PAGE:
My latest column is up at The Interim, and instead of talking about books, movies and TV shows, I let myself wonder about the sort of people who want to live in condos carved out of former churches - and why there are so many churches to be carved up accordingly, especially in my hometown. This demographic - a small one, to be sure - seems to be a small group within the larger tribe of the "spiritual but not religious," which is to say those folks who find Richard Dawkins as annoying as everyone else, but who find the thought of church-going and faith-confessing to be not only a whole lot of work, but a likely way of spending altogether too much time with people who would have loved to see those former churches used as, well, churches.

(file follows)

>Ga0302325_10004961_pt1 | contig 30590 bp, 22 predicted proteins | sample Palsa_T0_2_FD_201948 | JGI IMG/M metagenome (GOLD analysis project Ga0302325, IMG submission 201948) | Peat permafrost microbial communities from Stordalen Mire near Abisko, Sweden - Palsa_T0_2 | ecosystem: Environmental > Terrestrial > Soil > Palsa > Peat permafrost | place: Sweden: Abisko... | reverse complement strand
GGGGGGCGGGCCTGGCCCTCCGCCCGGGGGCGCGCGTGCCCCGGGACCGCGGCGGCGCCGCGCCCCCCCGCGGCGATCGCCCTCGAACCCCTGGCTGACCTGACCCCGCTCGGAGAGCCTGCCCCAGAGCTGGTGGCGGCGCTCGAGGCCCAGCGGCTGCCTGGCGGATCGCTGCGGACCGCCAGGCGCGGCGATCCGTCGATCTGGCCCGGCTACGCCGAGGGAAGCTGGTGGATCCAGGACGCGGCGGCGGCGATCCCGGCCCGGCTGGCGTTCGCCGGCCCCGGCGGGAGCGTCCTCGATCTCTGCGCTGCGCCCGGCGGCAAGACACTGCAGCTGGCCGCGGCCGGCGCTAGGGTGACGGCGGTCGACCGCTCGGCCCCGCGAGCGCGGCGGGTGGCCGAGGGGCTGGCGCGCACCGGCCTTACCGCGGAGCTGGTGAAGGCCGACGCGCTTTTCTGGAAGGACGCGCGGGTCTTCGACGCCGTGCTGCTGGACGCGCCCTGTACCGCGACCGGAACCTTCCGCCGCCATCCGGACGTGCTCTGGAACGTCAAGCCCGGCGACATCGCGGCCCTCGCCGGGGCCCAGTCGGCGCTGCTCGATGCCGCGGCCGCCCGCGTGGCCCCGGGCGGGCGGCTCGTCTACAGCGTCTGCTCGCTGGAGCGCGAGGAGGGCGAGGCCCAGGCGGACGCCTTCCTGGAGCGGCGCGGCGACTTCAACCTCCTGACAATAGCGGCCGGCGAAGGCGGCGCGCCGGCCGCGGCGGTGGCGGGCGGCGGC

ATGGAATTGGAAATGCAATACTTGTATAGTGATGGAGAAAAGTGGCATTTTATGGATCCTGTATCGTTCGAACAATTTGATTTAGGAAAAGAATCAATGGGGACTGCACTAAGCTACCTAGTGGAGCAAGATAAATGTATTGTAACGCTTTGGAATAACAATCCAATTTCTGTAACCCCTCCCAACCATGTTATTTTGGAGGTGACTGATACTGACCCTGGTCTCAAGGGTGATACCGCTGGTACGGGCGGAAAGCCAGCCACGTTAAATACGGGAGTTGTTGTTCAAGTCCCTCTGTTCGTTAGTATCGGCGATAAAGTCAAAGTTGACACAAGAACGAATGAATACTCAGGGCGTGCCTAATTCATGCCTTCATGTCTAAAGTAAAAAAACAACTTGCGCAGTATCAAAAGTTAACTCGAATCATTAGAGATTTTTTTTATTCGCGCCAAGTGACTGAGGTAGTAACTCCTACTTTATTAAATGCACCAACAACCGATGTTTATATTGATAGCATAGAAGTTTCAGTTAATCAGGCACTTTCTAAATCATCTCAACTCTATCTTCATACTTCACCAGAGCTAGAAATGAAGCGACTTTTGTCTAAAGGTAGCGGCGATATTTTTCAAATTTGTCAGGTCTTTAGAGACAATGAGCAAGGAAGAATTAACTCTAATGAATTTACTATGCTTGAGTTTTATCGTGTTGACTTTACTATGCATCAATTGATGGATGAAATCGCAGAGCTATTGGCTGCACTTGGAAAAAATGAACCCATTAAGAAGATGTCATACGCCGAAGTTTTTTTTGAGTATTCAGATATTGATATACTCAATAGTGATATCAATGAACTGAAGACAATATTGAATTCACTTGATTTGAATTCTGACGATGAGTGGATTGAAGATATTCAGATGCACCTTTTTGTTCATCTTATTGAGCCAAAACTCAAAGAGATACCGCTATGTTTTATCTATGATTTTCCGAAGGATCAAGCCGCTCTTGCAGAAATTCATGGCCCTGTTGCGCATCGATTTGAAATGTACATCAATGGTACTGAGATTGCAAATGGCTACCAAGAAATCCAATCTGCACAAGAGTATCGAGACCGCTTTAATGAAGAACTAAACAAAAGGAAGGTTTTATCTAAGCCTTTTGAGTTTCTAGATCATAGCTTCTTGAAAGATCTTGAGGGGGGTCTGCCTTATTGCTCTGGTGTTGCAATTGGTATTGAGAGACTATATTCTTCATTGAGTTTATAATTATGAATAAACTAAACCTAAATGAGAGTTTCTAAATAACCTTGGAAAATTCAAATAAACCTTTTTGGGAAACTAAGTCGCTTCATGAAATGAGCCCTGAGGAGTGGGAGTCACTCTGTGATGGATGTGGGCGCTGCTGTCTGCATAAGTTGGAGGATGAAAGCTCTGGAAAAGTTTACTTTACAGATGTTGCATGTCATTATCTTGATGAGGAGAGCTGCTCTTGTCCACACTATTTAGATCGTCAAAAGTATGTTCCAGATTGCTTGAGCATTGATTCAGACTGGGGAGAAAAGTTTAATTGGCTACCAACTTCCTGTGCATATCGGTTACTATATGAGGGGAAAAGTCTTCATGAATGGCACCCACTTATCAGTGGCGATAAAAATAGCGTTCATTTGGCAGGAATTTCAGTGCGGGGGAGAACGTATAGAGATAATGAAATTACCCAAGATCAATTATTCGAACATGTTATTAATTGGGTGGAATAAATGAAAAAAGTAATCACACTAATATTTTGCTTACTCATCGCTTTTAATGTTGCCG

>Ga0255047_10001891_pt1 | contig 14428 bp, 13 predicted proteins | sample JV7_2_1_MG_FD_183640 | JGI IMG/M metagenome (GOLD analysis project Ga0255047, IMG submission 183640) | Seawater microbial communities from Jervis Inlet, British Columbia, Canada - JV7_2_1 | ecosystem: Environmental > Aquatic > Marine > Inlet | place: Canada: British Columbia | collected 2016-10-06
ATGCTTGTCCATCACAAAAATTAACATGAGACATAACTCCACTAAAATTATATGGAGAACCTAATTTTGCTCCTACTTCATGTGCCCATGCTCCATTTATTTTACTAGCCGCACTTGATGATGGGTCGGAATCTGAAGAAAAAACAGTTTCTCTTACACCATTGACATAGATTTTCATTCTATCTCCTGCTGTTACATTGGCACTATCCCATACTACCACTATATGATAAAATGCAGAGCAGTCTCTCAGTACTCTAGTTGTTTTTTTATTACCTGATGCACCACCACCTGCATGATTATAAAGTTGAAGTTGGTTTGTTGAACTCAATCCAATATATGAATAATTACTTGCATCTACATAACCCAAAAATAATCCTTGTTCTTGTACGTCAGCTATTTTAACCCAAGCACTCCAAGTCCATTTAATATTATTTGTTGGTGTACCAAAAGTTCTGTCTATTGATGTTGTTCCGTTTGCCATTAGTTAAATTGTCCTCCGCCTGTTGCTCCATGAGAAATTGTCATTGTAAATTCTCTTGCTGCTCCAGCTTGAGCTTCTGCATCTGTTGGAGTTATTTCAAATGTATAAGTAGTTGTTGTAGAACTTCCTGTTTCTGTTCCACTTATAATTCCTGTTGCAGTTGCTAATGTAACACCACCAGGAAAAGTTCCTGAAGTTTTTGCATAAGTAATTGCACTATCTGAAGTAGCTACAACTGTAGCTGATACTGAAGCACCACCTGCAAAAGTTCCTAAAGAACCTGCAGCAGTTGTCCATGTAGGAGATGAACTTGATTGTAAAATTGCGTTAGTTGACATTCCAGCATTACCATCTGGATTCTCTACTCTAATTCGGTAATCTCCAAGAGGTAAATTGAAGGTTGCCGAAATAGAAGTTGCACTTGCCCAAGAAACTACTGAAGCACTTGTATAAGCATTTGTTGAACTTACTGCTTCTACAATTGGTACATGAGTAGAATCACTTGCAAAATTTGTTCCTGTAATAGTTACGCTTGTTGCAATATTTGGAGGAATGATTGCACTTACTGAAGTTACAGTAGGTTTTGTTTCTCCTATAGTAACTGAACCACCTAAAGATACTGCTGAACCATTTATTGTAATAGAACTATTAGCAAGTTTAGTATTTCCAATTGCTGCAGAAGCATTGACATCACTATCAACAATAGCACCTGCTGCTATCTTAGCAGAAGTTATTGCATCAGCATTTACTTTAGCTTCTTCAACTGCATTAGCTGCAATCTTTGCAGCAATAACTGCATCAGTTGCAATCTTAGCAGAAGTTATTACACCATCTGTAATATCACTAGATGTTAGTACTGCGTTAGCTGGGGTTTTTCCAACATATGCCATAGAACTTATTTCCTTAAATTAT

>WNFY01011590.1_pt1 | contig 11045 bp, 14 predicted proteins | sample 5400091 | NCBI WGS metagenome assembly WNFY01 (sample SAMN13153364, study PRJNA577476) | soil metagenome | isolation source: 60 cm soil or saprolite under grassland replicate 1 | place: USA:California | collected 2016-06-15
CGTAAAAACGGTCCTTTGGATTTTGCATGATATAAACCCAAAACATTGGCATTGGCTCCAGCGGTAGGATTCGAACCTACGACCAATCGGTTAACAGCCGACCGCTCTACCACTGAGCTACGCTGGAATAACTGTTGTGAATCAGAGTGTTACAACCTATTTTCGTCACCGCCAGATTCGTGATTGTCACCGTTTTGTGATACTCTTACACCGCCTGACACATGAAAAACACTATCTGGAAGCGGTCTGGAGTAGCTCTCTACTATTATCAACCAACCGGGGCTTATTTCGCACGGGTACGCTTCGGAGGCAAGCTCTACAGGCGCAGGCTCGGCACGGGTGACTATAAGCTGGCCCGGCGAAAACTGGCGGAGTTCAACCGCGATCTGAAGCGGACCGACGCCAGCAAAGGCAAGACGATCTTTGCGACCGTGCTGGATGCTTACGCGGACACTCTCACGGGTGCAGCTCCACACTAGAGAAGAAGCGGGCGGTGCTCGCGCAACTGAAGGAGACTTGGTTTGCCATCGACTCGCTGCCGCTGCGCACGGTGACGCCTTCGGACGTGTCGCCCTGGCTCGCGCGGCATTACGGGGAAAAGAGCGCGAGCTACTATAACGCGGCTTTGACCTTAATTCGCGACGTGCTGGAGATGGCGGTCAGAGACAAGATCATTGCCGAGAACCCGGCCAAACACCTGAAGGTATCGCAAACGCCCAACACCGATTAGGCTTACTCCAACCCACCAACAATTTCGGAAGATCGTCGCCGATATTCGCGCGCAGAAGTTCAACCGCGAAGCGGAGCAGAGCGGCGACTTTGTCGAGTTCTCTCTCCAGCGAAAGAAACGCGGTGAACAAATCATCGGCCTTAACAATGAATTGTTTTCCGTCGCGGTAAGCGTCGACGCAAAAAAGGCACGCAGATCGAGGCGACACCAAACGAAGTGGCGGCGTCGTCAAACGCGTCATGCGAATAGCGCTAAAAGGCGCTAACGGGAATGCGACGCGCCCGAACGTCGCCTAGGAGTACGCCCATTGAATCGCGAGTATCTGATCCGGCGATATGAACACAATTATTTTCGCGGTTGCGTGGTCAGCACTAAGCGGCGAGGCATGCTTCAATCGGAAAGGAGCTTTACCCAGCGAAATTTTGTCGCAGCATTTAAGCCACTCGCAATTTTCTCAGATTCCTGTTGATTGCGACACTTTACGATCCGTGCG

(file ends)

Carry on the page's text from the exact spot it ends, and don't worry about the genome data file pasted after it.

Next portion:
In other words, these are people who are happy to discard organized religions but not their intuition that a higher power exists, that life isn’t finite and corporeal, and that the sacred can have a physical presence, even after you put marble countertops and a rainfall shower in it. The rise of this group has increased among the demographically trending Millennials or Gen Y, known more specifically as the children of the Baby Boomers, and the Post’s Silcoff notes that “once unchurched, people tend not to rechurch. And so what will the spiritual life of the children of these Millenials look like?”The Interim is a pro-life paper, so I was obliged to wonder aloud for the readers just what this trend might mean to the pro-life movement. Nothing good, really, as it's just another example of the spiritual being chased not only out of public and political life, but from moral discretion in general, as a potential source of friction if you should insist too loudly that something just isn't right.